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“Ask a Priest: What If I Didn’t Feel Sorrow at My Dad’s Death?”
Q: I’m a Catholic living in accord with Church teachings. My 92-year-old father died last Christmas. I did not feel the normal sense of sorrow or loss upon hearing of his passing. There are still no tears. Till age 16, I experienced mostly verbal and physical abuse from him. It was around that time I began a program of physical fitness with the goal of joining the Armed Forces. That stopped the physical abuse, mostly because I became too strong for him. Subsequently, I entered the U.S. Army, met my wife while in service, and in my 31 years of service, I had little to no contact with my father. Routinely, I’d speak with him on the phone when I called my mother from various duty stations across the world. These conversations were amicable, centered on the politics of the day, or books. However, this did not bring us closer, and he never asked for my forgiveness. I think he lacked the capacity to seek forgiveness. Neither of my parents are Christian. In my three decades of military service, I saw my parents three or four times. Frankly, I never missed them then, any more than I do now. As a conscious act of volition, I have gone to God in prayer. I asked Jesus to remove the hurt and pain in my life caused by my father. My mother is still alive but feeble. She knows how I feel about my father. She stood by him for all her life, and I see her mostly as an enabler. I guess what I’m asking is, what ought to be my spiritual or emotional response? I have grown sons of my own serving in the military. Neither of them have had any contact with their grandparents. I think I have forgiven both of my parents consciously. Still, there is no emotion about either of them. I don’t want to hate them. I see them as failed products of their culture. Any light you shed on my situation will be helpful. Thank you. – P.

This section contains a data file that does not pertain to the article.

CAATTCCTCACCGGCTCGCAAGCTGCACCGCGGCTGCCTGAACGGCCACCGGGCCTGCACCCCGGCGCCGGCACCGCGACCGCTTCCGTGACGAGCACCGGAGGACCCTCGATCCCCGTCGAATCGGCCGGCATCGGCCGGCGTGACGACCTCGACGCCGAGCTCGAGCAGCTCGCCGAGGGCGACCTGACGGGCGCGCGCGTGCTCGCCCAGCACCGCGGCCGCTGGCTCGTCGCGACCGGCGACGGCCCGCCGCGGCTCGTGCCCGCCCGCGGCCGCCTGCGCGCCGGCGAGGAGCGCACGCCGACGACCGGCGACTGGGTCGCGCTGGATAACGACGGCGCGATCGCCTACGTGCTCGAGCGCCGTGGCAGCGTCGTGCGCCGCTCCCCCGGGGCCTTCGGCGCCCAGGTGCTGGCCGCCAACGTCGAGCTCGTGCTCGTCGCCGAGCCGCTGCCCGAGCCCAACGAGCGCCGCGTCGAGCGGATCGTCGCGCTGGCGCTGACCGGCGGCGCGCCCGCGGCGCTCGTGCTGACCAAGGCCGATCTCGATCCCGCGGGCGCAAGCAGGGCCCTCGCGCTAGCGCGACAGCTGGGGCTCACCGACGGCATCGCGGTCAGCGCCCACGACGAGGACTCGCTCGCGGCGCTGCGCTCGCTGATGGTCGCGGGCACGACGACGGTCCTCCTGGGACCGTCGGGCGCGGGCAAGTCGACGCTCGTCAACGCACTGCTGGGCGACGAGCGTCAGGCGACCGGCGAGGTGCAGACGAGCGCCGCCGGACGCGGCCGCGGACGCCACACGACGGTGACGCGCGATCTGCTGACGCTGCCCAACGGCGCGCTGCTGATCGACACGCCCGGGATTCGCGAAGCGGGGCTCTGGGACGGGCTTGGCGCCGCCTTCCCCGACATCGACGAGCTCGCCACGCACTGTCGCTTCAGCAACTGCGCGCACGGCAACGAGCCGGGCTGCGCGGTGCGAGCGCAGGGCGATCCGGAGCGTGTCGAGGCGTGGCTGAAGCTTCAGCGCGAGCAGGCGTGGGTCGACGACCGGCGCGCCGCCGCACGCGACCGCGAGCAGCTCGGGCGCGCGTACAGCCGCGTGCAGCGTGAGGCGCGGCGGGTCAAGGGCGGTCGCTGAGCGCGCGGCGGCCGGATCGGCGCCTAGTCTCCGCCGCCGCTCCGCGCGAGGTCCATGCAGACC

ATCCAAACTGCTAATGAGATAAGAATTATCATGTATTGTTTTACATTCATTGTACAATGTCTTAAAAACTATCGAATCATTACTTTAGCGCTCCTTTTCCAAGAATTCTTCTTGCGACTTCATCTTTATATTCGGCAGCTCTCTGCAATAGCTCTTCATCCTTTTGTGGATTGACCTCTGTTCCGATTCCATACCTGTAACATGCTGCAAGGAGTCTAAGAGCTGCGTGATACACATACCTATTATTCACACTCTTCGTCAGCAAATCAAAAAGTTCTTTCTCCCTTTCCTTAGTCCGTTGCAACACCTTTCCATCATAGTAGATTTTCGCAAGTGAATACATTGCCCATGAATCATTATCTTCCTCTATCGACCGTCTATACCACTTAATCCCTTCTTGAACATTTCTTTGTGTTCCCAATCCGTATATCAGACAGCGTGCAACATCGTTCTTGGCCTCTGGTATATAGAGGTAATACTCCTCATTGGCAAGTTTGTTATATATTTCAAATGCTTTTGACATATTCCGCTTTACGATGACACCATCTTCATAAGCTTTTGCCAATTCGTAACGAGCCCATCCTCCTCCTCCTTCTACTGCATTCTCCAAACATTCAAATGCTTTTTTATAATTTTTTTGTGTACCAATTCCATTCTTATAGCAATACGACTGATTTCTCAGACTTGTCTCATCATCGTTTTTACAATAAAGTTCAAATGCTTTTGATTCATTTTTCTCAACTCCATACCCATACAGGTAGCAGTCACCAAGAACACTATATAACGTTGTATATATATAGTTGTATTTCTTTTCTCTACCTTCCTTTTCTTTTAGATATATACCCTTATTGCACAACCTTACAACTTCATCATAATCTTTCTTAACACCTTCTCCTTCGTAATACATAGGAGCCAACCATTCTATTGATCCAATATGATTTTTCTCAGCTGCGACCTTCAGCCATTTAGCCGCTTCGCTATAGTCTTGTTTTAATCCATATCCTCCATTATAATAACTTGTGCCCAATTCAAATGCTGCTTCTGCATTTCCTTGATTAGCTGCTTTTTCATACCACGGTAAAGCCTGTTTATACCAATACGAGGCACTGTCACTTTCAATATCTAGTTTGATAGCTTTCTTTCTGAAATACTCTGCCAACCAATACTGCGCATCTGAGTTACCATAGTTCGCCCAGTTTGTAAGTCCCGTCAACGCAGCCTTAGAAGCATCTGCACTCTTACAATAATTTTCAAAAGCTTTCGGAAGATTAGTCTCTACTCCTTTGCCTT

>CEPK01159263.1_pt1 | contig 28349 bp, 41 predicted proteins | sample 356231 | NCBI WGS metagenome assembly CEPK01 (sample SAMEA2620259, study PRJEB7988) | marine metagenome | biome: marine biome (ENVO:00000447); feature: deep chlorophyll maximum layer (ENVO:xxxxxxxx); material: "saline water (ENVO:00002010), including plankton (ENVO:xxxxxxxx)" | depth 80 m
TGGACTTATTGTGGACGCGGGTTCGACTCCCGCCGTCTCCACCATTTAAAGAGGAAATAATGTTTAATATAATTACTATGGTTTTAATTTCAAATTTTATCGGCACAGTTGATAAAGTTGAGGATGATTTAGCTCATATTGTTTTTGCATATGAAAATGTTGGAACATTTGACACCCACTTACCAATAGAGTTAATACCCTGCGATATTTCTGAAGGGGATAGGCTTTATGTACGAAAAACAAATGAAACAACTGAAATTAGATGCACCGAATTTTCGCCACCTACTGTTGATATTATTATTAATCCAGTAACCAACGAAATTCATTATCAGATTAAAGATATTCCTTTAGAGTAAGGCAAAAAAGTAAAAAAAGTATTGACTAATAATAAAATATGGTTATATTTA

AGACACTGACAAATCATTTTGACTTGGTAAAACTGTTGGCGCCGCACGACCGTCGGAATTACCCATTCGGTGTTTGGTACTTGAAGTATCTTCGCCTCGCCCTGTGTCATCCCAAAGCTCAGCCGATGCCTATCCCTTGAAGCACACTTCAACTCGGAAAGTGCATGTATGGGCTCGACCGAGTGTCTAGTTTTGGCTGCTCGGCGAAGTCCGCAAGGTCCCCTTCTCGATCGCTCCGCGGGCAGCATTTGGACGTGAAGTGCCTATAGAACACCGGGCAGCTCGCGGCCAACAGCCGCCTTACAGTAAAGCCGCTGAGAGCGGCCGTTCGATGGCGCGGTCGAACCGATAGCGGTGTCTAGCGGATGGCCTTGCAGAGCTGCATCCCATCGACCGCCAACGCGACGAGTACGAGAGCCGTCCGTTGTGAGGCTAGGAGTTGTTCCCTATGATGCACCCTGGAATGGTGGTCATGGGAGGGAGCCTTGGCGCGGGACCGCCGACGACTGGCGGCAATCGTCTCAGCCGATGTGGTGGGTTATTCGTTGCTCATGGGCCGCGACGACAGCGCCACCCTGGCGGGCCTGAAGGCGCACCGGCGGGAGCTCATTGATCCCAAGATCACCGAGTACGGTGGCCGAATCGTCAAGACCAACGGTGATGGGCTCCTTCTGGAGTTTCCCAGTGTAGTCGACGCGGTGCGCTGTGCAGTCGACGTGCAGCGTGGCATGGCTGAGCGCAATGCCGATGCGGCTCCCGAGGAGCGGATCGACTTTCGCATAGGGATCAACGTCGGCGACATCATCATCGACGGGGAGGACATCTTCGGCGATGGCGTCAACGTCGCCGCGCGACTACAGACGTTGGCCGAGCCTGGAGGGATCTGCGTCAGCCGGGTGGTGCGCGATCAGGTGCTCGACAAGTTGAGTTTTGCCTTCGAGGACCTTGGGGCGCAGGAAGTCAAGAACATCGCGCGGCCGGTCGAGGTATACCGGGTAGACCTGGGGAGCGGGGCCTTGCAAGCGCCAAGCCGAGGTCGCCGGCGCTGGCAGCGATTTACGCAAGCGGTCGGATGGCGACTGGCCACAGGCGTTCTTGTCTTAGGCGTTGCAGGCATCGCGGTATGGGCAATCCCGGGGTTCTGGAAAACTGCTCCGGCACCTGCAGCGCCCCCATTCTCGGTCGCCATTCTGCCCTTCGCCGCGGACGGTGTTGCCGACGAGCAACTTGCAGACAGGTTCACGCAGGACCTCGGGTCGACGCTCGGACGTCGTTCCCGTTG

Answered by Fr. Edward McIlmail, LC
A: It sounds as though you have already done the right thing by making an act of the will to forgive your dad and mom. That is the key element of forgiveness.
If you didn’t feel sorrowful feelings at his death, then just accept that. We can’t always control our feelings (or lack of them). There is no need to fake feelings that simply aren’t there.
Perhaps what you could do is pray for the soul of your dad, and at least keep in contact with your mom. And pray for her, too.
Your mom might have had her own cross all these years, dealing with your dad. There is something to be said for spouses who stay faithful to each other through many years.
One other thing that might help is to realize that your dad might have wrestled with his own problems. Perhaps he had a tough childhood and an abusive relative in his life. His abuse toward you might have been part of the tragic way he learned to deal with things.
Moreover, he and your mom, not being Christians, never had the grace of baptism or the other sacraments to help them.
At any rate, anything you can do as a sign of respect for your parents will be a good example to your own sons.
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